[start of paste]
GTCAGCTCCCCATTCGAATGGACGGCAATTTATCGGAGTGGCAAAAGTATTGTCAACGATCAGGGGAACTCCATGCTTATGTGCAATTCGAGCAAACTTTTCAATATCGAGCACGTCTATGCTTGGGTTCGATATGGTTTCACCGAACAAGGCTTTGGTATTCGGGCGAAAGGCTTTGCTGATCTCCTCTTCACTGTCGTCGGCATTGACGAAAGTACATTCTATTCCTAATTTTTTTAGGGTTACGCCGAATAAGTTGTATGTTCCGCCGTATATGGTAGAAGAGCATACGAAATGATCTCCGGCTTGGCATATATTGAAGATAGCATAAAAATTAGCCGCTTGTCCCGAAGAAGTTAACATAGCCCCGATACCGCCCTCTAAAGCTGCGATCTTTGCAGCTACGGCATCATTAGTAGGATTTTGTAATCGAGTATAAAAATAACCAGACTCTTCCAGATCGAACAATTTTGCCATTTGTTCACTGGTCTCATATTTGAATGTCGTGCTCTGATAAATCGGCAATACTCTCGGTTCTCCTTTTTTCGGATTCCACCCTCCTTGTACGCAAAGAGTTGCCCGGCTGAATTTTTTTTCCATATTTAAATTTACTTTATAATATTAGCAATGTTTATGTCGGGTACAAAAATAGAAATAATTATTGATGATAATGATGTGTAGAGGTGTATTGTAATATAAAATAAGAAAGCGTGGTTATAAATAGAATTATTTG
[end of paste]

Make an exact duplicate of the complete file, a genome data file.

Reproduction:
GTCAGCTCCCCATTCGAATGGACGGCAATTTATCGGAGTGGCAAAAGTATTGTCAACGATCAGGGGAACTCCATGCTTATGTGCAATTCGAGCAAACTTTTCAATATCGAGCACGTCTATGCTTGGGTTCGATATGGTTTCACCGAACAAGGCTTTGGTATTCGGGCGAAAGGCTTTGCTGATCTCCTCTTCACTGTCGTCGGCATTGACGAAAGTACATTCTATTCCTAATTTTTTTAGGGTTACGCCGAATAAGTTGTATGTTCCGCCGTATATGGTAGAAGAGCATACGAAATGATCTCCGGCTTGGCATATATTGAAGATAGCATAAAAATTAGCCGCTTGTCCCGAAGAAGTTAACATAGCCCCGATACCGCCCTCTAAAGCTGCGATCTTTGCAGCTACGGCATCATTAGTAGGATTTTGTAATCGAGTATAAAAATAACCAGACTCTTCCAGATCGAACAATTTTGCCATTTGTTCACTGGTCTCATATTTGAATGTCGTGCTCTGATAAATCGGCAATACTCTCGGTTCTCCTTTTTTCGGATTCCACCCTCCTTGTACGCAAAGAGTTGCCCGGCTGAATTTTTTTTCCATATTTAAATTTACTTTATAATATTAGCAATGTTTATGTCGGGTACAAAAATAGAAATAATTATTGATGATAATGATGTGTAGAGGTGTATTGTAATATAAAATAAGAAAGCGTGGTTATAAATAGAATTATTTG